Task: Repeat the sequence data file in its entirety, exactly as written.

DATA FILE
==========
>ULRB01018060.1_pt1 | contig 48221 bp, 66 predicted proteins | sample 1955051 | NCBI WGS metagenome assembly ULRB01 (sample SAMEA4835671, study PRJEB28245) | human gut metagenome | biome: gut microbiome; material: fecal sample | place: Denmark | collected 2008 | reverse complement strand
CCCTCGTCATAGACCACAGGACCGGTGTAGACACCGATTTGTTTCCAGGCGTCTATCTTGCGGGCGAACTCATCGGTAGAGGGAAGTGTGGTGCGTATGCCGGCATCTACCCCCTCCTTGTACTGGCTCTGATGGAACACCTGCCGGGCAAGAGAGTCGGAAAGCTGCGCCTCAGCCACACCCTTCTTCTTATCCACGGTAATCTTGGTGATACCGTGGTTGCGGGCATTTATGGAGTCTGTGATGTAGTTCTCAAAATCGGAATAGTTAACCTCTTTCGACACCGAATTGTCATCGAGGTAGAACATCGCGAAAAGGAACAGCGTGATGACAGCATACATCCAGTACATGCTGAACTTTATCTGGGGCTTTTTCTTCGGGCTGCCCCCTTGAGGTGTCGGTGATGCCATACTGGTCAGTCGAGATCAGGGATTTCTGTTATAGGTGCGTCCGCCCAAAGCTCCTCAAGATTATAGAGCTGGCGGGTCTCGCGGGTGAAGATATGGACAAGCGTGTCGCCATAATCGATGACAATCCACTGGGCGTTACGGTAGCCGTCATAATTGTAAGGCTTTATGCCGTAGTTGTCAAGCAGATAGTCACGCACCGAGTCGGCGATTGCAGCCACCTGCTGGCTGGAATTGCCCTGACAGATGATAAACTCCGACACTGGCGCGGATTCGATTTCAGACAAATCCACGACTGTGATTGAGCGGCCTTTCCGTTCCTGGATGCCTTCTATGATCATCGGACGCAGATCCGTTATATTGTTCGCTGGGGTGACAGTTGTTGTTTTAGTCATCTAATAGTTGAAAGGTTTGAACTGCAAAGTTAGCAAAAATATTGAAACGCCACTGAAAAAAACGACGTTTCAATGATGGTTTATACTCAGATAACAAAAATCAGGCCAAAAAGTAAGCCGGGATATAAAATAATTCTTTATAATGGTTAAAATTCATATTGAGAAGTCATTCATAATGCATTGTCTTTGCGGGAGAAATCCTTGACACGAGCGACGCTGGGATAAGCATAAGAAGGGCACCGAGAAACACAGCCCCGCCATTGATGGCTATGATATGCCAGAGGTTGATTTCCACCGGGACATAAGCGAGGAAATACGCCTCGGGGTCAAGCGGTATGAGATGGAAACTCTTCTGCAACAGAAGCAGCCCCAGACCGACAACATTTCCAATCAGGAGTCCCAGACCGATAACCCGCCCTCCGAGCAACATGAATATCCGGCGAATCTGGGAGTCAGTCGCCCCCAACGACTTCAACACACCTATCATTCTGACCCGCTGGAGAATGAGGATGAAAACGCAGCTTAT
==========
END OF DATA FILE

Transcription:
>ULRB01018060.1_pt1 | contig 48221 bp, 66 predicted proteins | sample 1955051 | NCBI WGS metagenome assembly ULRB01 (sample SAMEA4835671, study PRJEB28245) | human gut metagenome | biome: gut microbiome; material: fecal sample | place: Denmark | collected 2008 | reverse complement strand
CCCTCGTCATAGACCACAGGACCGGTGTAGACACCGATTTGTTTCCAGGCGTCTATCTTGCGGGCGAACTCATCGGTAGAGGGAAGTGTGGTGCGTATGCCGGCATCTACCCCCTCCTTGTACTGGCTCTGATGGAACACCTGCCGGGCAAGAGAGTCGGAAAGCTGCGCCTCAGCCACACCCTTCTTCTTATCCACGGTAATCTTGGTGATACCGTGGTTGCGGGCATTTATGGAGTCTGTGATGTAGTTCTCAAAATCGGAATAGTTAACCTCTTTCGACACCGAATTGTCATCGAGGTAGAACATCGCGAAAAGGAACAGCGTGATGACAGCATACATCCAGTACATGCTGAACTTTATCTGGGGCTTTTTCTTCGGGCTGCCCCCTTGAGGTGTCGGTGATGCCATACTGGTCAGTCGAGATCAGGGATTTCTGTTATAGGTGCGTCCGCCCAAAGCTCCTCAAGATTATAGAGCTGGCGGGTCTCGCGGGTGAAGATATGGACAAGCGTGTCGCCATAATCGATGACAATCCACTGGGCGTTACGGTAGCCGTCATAATTGTAAGGCTTTATGCCGTAGTTGTCAAGCAGATAGTCACGCACCGAGTCGGCGATTGCAGCCACCTGCTGGCTGGAATTGCCCTGACAGATGATAAACTCCGACACTGGCGCGGATTCGATTTCAGACAAATCCACGACTGTGATTGAGCGGCCTTTCCGTTCCTGGATGCCTTCTATGATCATCGGACGCAGATCCGTTATATTGTTCGCTGGGGTGACAGTTGTTGTTTTAGTCATCTAATAGTTGAAAGGTTTGAACTGCAAAGTTAGCAAAAATATTGAAACGCCACTGAAAAAAACGACGTTTCAATGATGGTTTATACTCAGATAACAAAAATCAGGCCAAAAAGTAAGCCGGGATATAAAATAATTCTTTATAATGGTTAAAATTCATATTGAGAAGTCATTCATAATGCATTGTCTTTGCGGGAGAAATCCTTGACACGAGCGACGCTGGGATAAGCATAAGAAGGGCACCGAGAAACACAGCCCCGCCATTGATGGCTATGATATGCCAGAGGTTGATTTCCACCGGGACATAAGCGAGGAAATACGCCTCGGGGTCAAGCGGTATGAGATGGAAACTCTTCTGCAACAGAAGCAGCCCCAGACCGACAACATTTCCAATCAGGAGTCCCAGACCGATAACCCGCCCTCCGAGCAACATGAATATCCGGCGAATCTGGGAGTCAGTCGCCCCCAACGACTTCAACACACCTATCATTCTGACCCGCTGGAGAATGAGGATGAAAACGCAGCTTAT